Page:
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Retired publishing executive ecstatic with the idea of spending most of his time on the coast of Maine

Wednesday, October 26, 2011

Passing of time

Watching television can best be - kindly - described as passing time. Slightly more elevated is the excuse that it's a recovery mechanism from the rigors of the day. (Public television, they say, needs no excuse.) Philip Larkin, librarian and poet who famously declined to be England's Poet Laureate, implied such therapy in an answer to a question about his day (part of an interview -actually, written answers to written questions that took him five months to complete - published in the Paris Review):

"My life is as simple as I can make it. Work all day, cook, eat, wash up, telephone, hack writing, drink, television in the evenings. I almost never go out. I suppose everyone tries to ignore the passing of time: some people by doing a lot, being in California one year and Japan the next; or there's my way - making every day and every year exactly the same. Probably neither works."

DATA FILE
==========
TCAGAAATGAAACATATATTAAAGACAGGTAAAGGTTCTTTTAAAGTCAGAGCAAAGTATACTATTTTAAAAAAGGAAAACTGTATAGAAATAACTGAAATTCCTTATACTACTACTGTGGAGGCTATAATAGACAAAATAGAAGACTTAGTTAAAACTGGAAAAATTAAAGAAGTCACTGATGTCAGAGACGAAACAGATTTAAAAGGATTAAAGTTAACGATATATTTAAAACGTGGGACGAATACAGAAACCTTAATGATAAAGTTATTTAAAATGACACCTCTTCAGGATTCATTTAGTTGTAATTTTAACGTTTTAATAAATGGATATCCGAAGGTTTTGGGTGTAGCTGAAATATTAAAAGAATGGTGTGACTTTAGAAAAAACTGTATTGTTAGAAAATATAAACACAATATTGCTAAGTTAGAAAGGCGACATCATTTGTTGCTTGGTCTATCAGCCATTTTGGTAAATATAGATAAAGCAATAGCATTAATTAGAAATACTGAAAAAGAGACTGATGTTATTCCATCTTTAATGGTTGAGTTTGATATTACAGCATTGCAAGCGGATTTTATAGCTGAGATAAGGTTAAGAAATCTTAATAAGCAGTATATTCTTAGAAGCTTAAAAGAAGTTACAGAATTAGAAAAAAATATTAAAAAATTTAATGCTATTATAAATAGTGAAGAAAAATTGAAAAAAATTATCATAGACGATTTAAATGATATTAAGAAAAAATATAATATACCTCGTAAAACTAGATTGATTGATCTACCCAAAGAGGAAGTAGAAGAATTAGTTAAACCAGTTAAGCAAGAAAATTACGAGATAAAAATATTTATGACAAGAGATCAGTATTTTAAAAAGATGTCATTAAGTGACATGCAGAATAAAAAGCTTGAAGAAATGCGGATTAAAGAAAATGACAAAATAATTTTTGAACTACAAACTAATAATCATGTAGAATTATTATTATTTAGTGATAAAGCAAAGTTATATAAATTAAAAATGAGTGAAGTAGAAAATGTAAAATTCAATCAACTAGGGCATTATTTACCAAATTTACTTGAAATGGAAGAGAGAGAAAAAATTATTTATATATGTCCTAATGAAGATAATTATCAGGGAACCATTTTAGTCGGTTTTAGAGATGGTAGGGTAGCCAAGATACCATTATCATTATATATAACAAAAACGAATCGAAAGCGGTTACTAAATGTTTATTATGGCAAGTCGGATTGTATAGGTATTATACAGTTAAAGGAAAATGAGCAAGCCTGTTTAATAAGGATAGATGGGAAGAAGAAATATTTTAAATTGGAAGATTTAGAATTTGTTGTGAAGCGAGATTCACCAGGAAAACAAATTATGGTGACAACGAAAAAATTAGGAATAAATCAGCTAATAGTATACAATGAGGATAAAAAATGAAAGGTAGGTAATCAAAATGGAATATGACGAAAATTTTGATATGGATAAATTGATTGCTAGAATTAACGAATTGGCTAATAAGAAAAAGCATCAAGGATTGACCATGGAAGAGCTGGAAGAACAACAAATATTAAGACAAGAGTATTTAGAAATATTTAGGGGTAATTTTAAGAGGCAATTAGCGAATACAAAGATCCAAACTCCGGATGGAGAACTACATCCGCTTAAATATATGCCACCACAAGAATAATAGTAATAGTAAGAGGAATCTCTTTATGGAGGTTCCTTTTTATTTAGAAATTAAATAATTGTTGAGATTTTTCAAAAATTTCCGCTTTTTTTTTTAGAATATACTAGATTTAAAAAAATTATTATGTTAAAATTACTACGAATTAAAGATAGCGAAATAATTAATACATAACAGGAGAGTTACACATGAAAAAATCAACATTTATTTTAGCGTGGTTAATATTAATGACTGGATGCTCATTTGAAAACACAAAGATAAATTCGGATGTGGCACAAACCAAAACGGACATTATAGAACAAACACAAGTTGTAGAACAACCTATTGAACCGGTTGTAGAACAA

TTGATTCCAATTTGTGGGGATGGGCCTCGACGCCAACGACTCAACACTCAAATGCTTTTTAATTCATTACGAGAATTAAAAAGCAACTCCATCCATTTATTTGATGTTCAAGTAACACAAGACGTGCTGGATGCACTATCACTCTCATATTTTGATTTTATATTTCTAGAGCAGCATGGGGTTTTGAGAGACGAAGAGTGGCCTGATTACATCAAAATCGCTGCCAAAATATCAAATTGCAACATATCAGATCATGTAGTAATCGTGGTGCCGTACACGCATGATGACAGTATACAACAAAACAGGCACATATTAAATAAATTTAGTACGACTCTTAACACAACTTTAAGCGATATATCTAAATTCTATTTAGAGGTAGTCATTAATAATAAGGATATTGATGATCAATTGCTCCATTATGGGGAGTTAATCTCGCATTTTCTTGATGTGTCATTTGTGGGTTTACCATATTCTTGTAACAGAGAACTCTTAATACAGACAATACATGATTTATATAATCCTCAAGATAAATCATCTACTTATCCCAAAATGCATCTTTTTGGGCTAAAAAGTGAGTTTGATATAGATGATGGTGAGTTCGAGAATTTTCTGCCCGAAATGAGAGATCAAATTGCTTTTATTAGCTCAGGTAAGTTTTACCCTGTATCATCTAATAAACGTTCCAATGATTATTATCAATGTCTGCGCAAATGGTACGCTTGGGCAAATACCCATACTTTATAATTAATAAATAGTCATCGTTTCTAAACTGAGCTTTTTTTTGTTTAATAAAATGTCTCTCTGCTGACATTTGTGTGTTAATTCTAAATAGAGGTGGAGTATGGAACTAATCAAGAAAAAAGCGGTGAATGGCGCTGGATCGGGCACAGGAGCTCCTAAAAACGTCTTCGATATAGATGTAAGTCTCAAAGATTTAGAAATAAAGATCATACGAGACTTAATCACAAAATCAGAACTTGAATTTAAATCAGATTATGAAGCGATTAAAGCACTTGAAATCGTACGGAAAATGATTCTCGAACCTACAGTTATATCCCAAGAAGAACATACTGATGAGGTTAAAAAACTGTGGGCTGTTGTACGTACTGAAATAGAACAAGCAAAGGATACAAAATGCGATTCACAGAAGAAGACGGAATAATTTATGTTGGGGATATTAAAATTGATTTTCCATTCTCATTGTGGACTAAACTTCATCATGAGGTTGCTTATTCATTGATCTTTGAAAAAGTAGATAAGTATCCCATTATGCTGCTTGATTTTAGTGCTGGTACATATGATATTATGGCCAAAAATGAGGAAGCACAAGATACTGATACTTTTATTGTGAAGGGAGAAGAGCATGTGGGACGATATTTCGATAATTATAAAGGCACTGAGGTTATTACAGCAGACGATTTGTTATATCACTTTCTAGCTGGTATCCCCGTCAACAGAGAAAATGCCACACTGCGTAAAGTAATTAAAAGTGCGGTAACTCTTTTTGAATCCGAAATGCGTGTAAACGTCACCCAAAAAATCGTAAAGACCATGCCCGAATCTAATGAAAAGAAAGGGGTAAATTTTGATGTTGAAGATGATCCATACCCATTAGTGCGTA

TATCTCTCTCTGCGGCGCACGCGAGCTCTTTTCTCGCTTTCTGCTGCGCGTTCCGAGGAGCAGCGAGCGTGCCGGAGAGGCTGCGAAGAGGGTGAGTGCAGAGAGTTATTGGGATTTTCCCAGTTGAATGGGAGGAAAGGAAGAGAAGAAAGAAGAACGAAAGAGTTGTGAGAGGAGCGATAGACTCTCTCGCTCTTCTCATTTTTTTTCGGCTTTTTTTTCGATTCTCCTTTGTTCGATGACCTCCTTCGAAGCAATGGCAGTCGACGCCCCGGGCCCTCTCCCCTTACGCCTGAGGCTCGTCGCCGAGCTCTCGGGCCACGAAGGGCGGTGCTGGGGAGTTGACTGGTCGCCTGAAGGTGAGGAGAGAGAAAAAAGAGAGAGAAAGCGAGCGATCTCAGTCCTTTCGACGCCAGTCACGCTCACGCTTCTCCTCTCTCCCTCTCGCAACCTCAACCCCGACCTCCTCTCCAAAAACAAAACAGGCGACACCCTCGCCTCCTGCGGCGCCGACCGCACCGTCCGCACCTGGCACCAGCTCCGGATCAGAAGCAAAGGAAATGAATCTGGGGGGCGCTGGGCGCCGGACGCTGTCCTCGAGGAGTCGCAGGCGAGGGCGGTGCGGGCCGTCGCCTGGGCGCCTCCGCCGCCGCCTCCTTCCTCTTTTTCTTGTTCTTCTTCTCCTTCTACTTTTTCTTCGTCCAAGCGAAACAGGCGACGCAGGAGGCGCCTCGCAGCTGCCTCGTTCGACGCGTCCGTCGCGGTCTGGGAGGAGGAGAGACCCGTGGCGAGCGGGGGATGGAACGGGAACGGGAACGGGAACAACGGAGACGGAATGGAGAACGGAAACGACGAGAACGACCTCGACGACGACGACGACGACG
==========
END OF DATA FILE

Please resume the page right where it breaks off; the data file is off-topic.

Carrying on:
I'm guessing that time was Larkin's friend. For the folks who rush about, time must be an enemy to be defeated or overcome or ignored until, well, until it kindly stops for them. Those of us of the rural persuasion empathize with Larkin. He had his routines, as do we, our circadian rhythms, our tides, our mornings of cerebration and afternoons of perspiration, and if our evenings also include cop show re-runs on the idiot box, then we too must be poets.

Actually, I'm looking forward to the state of mind of the 90-year-old mother of a friend who, when asked if she watched television, said, "No, I'd rather sit in my big, comfortable chair and watch the memories in my head."

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